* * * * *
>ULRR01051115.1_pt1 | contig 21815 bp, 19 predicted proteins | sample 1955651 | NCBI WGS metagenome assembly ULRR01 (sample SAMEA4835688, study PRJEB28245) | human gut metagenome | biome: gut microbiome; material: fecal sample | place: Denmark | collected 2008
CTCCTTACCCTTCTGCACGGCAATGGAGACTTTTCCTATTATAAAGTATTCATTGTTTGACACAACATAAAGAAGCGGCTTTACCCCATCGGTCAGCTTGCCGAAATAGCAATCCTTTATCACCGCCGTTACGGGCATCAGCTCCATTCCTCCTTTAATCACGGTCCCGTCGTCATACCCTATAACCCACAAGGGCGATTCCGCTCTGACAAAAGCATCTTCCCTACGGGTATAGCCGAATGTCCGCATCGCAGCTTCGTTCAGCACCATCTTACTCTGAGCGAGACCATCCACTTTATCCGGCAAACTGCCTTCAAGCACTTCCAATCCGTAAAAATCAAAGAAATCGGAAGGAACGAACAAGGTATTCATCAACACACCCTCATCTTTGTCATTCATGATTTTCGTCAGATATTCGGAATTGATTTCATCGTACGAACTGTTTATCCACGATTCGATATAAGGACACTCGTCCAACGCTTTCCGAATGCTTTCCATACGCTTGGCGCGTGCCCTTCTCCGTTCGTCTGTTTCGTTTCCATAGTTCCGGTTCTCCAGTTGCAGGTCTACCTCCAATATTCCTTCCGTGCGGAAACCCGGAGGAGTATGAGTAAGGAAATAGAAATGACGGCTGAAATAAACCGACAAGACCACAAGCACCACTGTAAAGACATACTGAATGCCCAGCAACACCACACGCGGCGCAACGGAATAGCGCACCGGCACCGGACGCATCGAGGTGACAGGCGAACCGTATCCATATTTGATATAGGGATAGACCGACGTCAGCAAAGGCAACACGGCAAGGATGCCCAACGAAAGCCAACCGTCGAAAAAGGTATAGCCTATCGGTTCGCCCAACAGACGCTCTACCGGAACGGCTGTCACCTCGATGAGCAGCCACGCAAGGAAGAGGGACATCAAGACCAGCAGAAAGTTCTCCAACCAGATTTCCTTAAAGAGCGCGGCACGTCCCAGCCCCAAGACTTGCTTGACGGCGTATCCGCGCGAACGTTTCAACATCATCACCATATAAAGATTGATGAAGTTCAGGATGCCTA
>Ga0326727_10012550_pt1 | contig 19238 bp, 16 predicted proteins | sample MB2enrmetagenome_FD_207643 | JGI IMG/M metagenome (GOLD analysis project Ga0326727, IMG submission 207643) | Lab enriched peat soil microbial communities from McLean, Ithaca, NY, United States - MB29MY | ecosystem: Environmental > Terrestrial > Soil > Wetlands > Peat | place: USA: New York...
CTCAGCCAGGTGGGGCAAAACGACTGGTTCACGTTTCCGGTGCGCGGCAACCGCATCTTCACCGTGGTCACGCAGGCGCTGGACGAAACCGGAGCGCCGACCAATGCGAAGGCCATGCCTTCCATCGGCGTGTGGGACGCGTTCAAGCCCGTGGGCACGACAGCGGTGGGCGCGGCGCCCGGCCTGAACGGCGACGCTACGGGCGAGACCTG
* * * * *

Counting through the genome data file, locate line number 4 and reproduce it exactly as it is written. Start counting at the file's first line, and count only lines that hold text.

CTCAGCCAGGTGGGGCAAAACGACTGGTTCACGTTTCCGGTGCGCGGCAACCGCATCTTCACCGTGGTCACGCAGGCGCTGGACGAAACCGGAGCGCCGACCAATGCGAAGGCCATGCCTTCCATCGGCGTGTGGGACGCGTTCAAGCCCGTGGGCACGACAGCGGTGGGCGCGGCGCCCGGCCTGAACGGCGACGCTACGGGCGAGACCTG